Changes to UK immigration rules brought in by the coalition government have resulted in the closure of some university campuses.
According to the New York Times, even international universities are being affected. Schiller International University, based in Florida, did have a campus in London. However, the paper discovered that its autumn semester will not be taking place this year and the campus will shortly be closed.
William Moore, executive vice-president of the establishment, told the paper: "The decision to close our London campus was directly related to the new UK immigration rules."
The vast majority (between 80 and 85 per cent) of the students were from countries outside of the European Union, meaning they would be required to obtain UK visas before moving to the country. Since the government changed the UK immigration laws, this is no substantially harder, especially for students who will need to find paid employment while studying.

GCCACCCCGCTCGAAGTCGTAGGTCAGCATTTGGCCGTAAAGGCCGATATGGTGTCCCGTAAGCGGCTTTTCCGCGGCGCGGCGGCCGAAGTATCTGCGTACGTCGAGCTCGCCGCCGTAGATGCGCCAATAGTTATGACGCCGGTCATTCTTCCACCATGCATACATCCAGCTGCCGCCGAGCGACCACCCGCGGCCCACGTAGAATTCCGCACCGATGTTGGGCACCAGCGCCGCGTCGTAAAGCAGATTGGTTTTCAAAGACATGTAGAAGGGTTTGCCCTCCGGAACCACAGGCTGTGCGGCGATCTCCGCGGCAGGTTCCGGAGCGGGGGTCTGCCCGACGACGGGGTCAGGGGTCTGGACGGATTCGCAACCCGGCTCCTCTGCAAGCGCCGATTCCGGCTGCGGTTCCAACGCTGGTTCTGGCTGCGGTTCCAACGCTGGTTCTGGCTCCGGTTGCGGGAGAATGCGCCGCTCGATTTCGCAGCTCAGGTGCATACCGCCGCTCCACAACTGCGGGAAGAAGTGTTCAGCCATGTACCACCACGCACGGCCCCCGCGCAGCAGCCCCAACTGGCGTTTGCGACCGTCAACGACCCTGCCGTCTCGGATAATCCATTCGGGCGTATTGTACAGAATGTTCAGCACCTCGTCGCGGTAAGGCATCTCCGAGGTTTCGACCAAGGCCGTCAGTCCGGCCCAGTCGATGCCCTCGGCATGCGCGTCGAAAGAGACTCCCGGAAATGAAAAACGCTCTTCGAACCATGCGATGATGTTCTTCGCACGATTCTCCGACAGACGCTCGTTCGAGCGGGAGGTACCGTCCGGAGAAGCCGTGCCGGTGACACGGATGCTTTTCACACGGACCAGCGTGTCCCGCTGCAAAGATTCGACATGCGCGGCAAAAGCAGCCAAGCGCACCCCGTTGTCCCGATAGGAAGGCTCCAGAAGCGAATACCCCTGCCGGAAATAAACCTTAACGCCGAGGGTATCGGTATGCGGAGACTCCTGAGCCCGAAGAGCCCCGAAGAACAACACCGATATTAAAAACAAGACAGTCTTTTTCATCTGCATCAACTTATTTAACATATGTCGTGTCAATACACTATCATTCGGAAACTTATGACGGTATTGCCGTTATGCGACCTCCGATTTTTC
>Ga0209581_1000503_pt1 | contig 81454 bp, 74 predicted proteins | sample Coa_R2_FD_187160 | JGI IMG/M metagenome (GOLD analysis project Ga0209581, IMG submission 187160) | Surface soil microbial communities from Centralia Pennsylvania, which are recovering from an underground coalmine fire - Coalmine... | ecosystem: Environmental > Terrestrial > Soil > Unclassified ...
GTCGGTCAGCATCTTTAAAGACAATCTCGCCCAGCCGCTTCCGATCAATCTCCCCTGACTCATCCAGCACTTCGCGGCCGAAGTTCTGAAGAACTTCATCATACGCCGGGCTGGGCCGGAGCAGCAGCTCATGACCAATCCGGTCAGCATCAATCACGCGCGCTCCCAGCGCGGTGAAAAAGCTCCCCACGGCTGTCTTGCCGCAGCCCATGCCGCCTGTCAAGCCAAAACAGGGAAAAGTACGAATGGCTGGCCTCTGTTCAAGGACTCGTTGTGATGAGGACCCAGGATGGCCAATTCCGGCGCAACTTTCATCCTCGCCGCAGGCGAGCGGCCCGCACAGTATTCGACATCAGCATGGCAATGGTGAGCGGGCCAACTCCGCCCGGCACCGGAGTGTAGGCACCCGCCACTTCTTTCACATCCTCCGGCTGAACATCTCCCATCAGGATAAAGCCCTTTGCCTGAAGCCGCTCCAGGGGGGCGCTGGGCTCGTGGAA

Meanwhile, Gina Hobson, chief executive of the British Accreditation Council – an independent accreditation body for independent colleges – told the New York Times that the council is "aware of a couple of other institutions that have decided that it's no longer longer viable to run".
The government had hoped that the introduction of the new UK visa regime for students would tackle the perceived widespread abuse of the system, which saw a number of people using it as a path for entry to the UK when they had no intention of attending an educational establishment.
However, reports have since emerged suggesting that the country's economy will suffer from the loss of financial stimulus previously brought in by overseas students.